A continous-time signal x(t) is sampled at a frequency of ws rad/sec. to produce a sampled signal xs(t). We model xs(t) as an impulse train with the area of the nth impulse given by x(nTs ). An ideal low-pass filter with cutoff frequency wc rad/sec. is used to obtain the reconstructed signal xr(t).

Suppose the highest-frequency component in x(t) is at frequency wm. Then the Sampling Theorem states that for ws > 2wm there is no loss of information in sampling. In this case, choosing wc in the range wm <wc <ws - wm gives xr(t) = x(t). These results can be understood by examining the Fourier transforms X(jw), Xs (jw), and Xr(jw). If ws <2 wm and/or wc is chosen poorly, then xr(t) might not resemble x(t).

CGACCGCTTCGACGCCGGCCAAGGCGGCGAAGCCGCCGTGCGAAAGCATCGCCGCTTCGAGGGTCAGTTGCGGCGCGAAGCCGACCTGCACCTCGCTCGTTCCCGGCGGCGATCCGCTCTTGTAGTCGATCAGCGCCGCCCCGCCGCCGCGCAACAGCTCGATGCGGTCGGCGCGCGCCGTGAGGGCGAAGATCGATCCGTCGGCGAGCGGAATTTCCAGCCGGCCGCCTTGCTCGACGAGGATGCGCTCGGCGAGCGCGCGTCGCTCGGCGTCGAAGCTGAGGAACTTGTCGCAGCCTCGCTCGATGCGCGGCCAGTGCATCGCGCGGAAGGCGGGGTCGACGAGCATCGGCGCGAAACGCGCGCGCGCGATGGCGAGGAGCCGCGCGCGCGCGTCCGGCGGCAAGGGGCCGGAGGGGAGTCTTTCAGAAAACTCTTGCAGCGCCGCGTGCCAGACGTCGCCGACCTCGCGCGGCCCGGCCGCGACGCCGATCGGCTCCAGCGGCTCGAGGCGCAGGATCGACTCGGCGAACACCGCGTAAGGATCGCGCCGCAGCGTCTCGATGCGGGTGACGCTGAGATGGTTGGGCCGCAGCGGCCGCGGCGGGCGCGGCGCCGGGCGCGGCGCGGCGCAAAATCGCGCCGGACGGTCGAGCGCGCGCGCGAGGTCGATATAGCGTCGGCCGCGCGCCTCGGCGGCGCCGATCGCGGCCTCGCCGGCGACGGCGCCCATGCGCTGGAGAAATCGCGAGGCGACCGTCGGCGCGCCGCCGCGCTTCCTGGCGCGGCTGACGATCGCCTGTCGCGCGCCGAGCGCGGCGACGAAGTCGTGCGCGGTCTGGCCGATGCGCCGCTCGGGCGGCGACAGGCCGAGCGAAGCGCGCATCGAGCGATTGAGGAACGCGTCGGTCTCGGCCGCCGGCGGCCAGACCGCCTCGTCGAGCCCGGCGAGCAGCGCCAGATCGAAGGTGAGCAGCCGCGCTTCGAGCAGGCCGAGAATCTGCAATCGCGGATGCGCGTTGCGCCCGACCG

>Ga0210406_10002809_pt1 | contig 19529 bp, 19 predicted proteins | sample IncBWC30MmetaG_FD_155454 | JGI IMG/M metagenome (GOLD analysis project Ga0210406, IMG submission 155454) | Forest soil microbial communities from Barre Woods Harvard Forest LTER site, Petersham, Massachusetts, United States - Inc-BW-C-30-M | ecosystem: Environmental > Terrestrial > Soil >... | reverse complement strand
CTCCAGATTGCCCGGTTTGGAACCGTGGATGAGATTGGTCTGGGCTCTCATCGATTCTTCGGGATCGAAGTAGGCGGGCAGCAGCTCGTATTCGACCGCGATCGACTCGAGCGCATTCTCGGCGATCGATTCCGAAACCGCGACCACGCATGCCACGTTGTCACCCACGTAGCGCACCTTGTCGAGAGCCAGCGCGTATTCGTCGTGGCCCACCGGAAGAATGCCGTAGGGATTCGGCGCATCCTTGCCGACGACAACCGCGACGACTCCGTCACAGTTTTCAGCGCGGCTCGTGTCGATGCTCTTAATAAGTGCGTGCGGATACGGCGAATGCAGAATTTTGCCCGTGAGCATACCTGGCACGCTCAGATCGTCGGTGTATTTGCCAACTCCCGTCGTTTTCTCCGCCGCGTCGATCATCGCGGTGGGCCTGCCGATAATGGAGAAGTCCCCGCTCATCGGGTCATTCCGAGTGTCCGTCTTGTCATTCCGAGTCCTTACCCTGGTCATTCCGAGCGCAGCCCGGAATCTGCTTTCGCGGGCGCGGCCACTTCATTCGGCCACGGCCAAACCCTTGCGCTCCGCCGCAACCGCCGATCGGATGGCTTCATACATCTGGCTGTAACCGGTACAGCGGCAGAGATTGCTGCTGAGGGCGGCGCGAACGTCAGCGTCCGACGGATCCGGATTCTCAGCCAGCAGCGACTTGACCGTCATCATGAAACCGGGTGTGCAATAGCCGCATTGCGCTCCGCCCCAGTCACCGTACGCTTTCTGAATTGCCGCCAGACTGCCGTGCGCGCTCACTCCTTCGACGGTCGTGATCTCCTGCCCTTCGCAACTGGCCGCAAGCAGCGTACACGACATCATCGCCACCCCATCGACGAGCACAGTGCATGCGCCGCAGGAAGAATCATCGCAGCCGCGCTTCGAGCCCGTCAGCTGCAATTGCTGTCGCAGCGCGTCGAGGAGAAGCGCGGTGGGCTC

To explore sampling and reconstruction, select a signal or use the mouse to draw a signal x(t) in the window below. After a moment, the magnitude spectrum |X(jw)| will appear. Then, enter a sampling frequency ws and click "Sample" to display the sampled signal and its magnitude spectrum. Finally, choose a cutoff frequency wc and click "Filter." The reconstructed signal and its magnitude spectrum will be shown.

Fine Print.

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Applet by Steve Crutchfield.